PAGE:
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New to self-employment? Don’t forget Uncle Sam’s cut

Has your side project turned into some extra cash? If you’ve joined the growing gig economy, your new venture brings with it a whole new world of tax implications. As you navigate the challenges of being a new business owner, make sure you’ve got keeping Uncle Sam happy covered.

Make estimated tax payments.

If you expect to owe more than $1000 when your return is filed, you will need to make estimated quarterly payments. You must set aside a portion of your income to make these payments by their due dates. Failure to pay quarterly taxes and at least 90% of your total taxes due may subject you to penalties when you file your tax return. You can use the IRS worksheet to determine your quarterly payments or make an appointment with your accountant.

You will also need to make estimated payments to Connecticut. If you operate your business in other states as well, you may be subject to additional laws. Consult a tax professional to ensure you are fulfilling your obligations.

Be prepared to pay the self-employment tax.

All taxpayers are required to contribute toward Social Security and Medicare at a rate of 15.3%. As a W-2 employee your employer pays for half of this, then withholds the other half from your gross income. As a self-employed person, you are responsible for paying the entire 15.3% on income up to a threshold (for the Social Security withholding portion; Medicare withholding has no upper limit), which is $128,400 for 2018. The good news is this threshold is for income after subtracting legitimate business expenses, and the 7.65% ‘employer half’ of the tax counts as a deductible business expense for federal tax purposes.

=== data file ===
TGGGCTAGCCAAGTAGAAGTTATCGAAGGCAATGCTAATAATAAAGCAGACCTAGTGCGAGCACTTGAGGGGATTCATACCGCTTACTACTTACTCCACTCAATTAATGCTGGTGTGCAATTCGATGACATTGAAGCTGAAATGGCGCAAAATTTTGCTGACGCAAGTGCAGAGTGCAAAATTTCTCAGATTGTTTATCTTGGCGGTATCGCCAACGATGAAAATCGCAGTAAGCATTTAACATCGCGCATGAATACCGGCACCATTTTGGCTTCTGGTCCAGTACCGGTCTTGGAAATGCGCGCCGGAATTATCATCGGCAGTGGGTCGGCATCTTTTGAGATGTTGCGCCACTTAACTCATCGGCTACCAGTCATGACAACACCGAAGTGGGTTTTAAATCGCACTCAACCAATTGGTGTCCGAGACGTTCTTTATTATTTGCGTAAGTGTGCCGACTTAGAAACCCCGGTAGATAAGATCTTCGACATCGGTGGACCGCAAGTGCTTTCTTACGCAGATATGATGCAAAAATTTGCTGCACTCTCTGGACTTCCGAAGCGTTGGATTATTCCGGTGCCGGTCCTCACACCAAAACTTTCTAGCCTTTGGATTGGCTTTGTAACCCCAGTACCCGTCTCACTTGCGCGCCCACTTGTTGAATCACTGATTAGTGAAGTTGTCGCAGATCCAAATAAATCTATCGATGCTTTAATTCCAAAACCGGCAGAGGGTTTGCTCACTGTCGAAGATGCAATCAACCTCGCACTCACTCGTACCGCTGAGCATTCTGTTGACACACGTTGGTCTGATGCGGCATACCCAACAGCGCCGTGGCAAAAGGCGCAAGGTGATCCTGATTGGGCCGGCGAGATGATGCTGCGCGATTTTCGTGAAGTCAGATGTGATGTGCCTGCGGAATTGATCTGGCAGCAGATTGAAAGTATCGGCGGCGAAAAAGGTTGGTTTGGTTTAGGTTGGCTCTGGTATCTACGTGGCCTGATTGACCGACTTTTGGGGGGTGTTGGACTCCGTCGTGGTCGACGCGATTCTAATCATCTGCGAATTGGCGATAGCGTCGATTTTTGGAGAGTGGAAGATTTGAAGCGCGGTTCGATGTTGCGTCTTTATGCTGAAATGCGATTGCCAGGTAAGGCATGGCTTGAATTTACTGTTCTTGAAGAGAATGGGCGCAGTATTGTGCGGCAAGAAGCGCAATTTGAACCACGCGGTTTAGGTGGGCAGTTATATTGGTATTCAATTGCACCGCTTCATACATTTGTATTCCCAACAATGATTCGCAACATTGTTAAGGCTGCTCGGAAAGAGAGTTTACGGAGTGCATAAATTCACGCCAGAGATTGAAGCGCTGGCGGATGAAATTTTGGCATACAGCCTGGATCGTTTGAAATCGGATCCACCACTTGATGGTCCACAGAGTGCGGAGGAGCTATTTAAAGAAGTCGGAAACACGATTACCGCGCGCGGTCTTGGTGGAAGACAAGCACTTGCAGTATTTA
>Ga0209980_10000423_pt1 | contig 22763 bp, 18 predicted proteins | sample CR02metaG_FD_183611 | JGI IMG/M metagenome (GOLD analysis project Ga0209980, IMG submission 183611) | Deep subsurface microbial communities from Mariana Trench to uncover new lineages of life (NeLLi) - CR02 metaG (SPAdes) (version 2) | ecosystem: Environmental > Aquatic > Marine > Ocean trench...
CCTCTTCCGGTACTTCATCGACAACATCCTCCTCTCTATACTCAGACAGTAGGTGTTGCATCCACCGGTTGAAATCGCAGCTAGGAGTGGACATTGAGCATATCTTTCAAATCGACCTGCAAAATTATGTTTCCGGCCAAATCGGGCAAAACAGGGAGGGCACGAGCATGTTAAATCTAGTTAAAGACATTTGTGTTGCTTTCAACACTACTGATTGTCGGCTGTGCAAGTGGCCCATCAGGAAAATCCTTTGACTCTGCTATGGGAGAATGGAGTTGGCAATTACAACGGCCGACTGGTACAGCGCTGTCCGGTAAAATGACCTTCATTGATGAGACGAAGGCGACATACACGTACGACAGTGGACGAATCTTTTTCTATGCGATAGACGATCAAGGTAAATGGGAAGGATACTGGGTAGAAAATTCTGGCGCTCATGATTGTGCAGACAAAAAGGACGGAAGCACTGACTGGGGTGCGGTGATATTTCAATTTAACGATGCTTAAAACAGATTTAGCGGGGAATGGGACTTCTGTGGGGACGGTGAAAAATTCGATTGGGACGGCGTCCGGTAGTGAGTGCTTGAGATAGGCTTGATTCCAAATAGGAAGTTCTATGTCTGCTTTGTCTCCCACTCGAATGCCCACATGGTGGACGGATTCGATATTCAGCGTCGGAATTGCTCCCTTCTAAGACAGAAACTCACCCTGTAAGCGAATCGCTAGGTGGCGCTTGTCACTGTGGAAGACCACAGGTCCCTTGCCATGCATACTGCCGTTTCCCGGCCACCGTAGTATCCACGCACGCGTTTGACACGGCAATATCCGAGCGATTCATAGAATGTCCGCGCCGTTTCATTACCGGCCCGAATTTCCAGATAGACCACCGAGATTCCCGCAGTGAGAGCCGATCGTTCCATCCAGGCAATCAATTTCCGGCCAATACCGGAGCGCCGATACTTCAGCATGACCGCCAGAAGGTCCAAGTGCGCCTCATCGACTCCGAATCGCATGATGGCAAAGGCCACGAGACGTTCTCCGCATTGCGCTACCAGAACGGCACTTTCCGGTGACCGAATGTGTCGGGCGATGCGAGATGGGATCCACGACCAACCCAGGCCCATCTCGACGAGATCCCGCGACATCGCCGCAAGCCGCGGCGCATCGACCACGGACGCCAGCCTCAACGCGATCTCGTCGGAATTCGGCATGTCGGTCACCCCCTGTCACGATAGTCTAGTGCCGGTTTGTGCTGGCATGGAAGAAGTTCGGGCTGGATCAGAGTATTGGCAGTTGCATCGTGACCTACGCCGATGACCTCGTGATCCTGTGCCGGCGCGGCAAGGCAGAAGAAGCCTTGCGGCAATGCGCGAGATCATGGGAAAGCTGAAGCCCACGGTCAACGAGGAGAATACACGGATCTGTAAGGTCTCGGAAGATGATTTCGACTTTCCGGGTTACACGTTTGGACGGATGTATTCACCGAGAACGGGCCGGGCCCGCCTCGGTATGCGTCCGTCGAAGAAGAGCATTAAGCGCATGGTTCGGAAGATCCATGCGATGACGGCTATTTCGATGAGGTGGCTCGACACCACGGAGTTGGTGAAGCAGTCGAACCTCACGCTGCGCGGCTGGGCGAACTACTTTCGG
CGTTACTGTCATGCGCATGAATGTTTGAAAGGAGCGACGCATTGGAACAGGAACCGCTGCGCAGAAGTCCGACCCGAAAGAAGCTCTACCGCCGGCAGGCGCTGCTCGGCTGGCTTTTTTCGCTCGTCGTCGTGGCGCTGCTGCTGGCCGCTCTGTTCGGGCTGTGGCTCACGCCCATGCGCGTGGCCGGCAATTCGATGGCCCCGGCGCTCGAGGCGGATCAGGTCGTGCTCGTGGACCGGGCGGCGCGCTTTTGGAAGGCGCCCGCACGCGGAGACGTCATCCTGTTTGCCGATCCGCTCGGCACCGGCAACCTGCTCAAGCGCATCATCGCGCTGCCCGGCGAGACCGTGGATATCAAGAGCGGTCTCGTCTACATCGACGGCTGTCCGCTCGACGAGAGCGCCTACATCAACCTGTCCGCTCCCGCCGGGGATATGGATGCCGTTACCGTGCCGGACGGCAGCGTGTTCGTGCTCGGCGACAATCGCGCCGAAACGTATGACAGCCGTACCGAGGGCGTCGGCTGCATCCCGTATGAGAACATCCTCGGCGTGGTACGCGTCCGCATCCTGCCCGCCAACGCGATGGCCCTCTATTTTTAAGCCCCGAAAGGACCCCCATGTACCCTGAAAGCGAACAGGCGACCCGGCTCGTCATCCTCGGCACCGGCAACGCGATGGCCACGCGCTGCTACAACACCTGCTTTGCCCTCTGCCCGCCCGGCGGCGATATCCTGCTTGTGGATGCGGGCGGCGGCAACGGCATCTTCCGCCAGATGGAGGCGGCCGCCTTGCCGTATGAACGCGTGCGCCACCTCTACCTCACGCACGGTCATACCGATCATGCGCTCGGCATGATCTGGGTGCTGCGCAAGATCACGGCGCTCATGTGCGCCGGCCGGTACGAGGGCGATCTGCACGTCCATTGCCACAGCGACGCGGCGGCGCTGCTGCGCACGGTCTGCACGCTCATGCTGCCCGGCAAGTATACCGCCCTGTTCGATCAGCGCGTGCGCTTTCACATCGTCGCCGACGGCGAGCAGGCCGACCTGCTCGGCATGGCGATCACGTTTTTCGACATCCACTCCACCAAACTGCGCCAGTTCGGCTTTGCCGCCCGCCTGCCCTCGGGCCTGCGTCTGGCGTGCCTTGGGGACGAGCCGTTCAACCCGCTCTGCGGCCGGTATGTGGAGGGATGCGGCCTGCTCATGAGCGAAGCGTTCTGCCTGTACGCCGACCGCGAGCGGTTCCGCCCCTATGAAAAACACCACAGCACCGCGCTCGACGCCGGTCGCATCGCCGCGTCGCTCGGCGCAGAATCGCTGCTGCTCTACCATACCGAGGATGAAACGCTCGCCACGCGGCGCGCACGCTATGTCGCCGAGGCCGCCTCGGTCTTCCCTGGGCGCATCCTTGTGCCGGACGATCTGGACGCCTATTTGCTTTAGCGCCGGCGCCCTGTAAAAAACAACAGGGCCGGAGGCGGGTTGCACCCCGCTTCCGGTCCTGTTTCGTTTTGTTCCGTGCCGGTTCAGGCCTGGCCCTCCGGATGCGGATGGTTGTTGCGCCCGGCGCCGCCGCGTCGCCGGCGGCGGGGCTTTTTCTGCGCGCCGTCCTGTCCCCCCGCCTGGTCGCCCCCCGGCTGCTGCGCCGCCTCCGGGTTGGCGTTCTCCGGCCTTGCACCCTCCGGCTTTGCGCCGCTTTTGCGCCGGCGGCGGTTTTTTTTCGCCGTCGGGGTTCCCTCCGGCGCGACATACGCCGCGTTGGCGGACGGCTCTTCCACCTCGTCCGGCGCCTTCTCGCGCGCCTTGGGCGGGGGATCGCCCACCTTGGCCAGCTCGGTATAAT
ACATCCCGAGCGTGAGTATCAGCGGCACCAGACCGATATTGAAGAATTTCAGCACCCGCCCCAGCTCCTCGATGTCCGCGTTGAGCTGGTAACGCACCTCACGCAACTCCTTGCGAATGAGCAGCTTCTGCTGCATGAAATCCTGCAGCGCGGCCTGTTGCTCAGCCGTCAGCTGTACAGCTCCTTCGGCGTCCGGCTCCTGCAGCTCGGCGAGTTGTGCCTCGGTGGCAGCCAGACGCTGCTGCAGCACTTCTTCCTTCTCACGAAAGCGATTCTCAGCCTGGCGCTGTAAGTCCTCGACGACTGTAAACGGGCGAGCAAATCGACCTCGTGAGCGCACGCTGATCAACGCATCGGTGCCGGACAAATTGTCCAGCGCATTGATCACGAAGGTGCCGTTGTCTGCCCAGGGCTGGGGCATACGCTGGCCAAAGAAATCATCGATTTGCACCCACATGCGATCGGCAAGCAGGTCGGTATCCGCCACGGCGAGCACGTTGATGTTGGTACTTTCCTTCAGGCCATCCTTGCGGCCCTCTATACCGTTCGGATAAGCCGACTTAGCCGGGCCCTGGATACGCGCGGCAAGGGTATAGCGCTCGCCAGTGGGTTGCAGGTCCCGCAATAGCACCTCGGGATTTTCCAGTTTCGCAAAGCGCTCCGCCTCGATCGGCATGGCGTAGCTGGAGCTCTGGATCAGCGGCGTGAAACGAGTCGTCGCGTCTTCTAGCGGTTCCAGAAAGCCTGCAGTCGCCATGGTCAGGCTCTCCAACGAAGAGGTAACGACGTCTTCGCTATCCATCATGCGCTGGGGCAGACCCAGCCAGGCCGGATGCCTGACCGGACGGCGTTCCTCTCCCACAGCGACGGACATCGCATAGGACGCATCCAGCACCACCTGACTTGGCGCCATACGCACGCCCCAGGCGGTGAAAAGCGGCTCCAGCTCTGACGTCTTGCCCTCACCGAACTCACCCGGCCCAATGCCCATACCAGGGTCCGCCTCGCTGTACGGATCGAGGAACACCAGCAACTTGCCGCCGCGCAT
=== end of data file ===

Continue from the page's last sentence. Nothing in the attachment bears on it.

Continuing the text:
If you made more than $400 in self-employment income during the year the 15.3% will need to be set aside and included in your quarterly estimated tax payments, in addition to any income taxes you expect to owe at the state and federal levels.

Keep excellent records.

An advantage of being self-employed is the amount of tax-deductible business expenses available. To take full advantage of these deductions, the IRS requires your records to be complete and accurate. You will need to record every expense related to your business, be able to produce receipts and keep careful track of any mileage for business driving. Talk to a tax professional about whether your home office qualifies for a deduction.

You will also need accurate income records. A client is only required to furnish a 1099-MISC if they’ve paid you more than $600 during the year. Third party payment networks (like PayPal, Etsy, etc.) are only required to issue a 1099-K if the gross payments exceed $20,000 and a minimum of 200 transactions. Whether or not a tax form arrives, you will need to report all income on your tax return.

There are numerous software programs and apps available to make record keeping easier. Some include features such as storing receipts digitally and GPS logging business driving, in addition to basic accounting functions.

Don’t neglect your retirement.

If you’ve left the corporate world entirely, you won’t be able to make further contributions to your 401(k). Once you can afford to do so, you may want to roll it over into an IRA and keep saving for your retirement. You can contribute up to $6,000 a year (in 2019; $7,000 if over 50) and may be eligible for a tax deduction on your contributions. Talk to a financial advisor about the best options for you.
 
If you are new to self-employment, make an appointment with a Bacon & Gendreau professional. We offer bookkeeping and payroll services, preparation of estimated tax vouchers, sales tax filings, business tax return filing, and comprehensive tax planning for independent contractors and small businesses in the West Hartford area.

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